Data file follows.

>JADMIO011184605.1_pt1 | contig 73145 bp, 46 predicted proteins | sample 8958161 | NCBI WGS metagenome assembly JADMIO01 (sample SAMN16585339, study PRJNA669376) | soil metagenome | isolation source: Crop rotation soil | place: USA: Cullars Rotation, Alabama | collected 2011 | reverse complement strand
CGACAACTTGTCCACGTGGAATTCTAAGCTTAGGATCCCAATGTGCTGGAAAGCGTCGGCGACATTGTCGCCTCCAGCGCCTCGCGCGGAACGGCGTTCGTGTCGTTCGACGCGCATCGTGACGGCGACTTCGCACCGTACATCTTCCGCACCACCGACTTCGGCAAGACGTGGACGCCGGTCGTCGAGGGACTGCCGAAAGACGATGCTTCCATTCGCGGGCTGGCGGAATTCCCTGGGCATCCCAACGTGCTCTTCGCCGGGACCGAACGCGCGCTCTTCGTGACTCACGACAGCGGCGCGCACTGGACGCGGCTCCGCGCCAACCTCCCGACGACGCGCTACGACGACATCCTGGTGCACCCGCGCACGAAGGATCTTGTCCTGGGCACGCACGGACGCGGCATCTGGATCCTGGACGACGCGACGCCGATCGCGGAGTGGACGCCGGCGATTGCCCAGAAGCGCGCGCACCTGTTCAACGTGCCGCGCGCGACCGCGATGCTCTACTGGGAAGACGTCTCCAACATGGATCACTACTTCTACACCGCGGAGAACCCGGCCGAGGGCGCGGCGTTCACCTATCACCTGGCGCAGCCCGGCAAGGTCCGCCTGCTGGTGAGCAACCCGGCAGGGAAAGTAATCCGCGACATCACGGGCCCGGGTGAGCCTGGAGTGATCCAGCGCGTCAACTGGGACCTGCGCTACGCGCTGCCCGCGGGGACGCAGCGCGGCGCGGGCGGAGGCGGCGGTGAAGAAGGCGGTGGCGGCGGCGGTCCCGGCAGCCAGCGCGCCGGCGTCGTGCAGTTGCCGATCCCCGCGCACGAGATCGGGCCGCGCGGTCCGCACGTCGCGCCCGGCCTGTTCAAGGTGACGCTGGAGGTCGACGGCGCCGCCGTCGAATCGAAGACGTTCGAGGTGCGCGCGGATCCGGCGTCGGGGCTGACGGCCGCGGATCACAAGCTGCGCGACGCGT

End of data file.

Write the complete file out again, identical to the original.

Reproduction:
>JADMIO011184605.1_pt1 | contig 73145 bp, 46 predicted proteins | sample 8958161 | NCBI WGS metagenome assembly JADMIO01 (sample SAMN16585339, study PRJNA669376) | soil metagenome | isolation source: Crop rotation soil | place: USA: Cullars Rotation, Alabama | collected 2011 | reverse complement strand
CGACAACTTGTCCACGTGGAATTCTAAGCTTAGGATCCCAATGTGCTGGAAAGCGTCGGCGACATTGTCGCCTCCAGCGCCTCGCGCGGAACGGCGTTCGTGTCGTTCGACGCGCATCGTGACGGCGACTTCGCACCGTACATCTTCCGCACCACCGACTTCGGCAAGACGTGGACGCCGGTCGTCGAGGGACTGCCGAAAGACGATGCTTCCATTCGCGGGCTGGCGGAATTCCCTGGGCATCCCAACGTGCTCTTCGCCGGGACCGAACGCGCGCTCTTCGTGACTCACGACAGCGGCGCGCACTGGACGCGGCTCCGCGCCAACCTCCCGACGACGCGCTACGACGACATCCTGGTGCACCCGCGCACGAAGGATCTTGTCCTGGGCACGCACGGACGCGGCATCTGGATCCTGGACGACGCGACGCCGATCGCGGAGTGGACGCCGGCGATTGCCCAGAAGCGCGCGCACCTGTTCAACGTGCCGCGCGCGACCGCGATGCTCTACTGGGAAGACGTCTCCAACATGGATCACTACTTCTACACCGCGGAGAACCCGGCCGAGGGCGCGGCGTTCACCTATCACCTGGCGCAGCCCGGCAAGGTCCGCCTGCTGGTGAGCAACCCGGCAGGGAAAGTAATCCGCGACATCACGGGCCCGGGTGAGCCTGGAGTGATCCAGCGCGTCAACTGGGACCTGCGCTACGCGCTGCCCGCGGGGACGCAGCGCGGCGCGGGCGGAGGCGGCGGTGAAGAAGGCGGTGGCGGCGGCGGTCCCGGCAGCCAGCGCGCCGGCGTCGTGCAGTTGCCGATCCCCGCGCACGAGATCGGGCCGCGCGGTCCGCACGTCGCGCCCGGCCTGTTCAAGGTGACGCTGGAGGTCGACGGCGCCGCCGTCGAATCGAAGACGTTCGAGGTGCGCGCGGATCCGGCGTCGGGGCTGACGGCCGCGGATCACAAGCTGCGCGACGCGT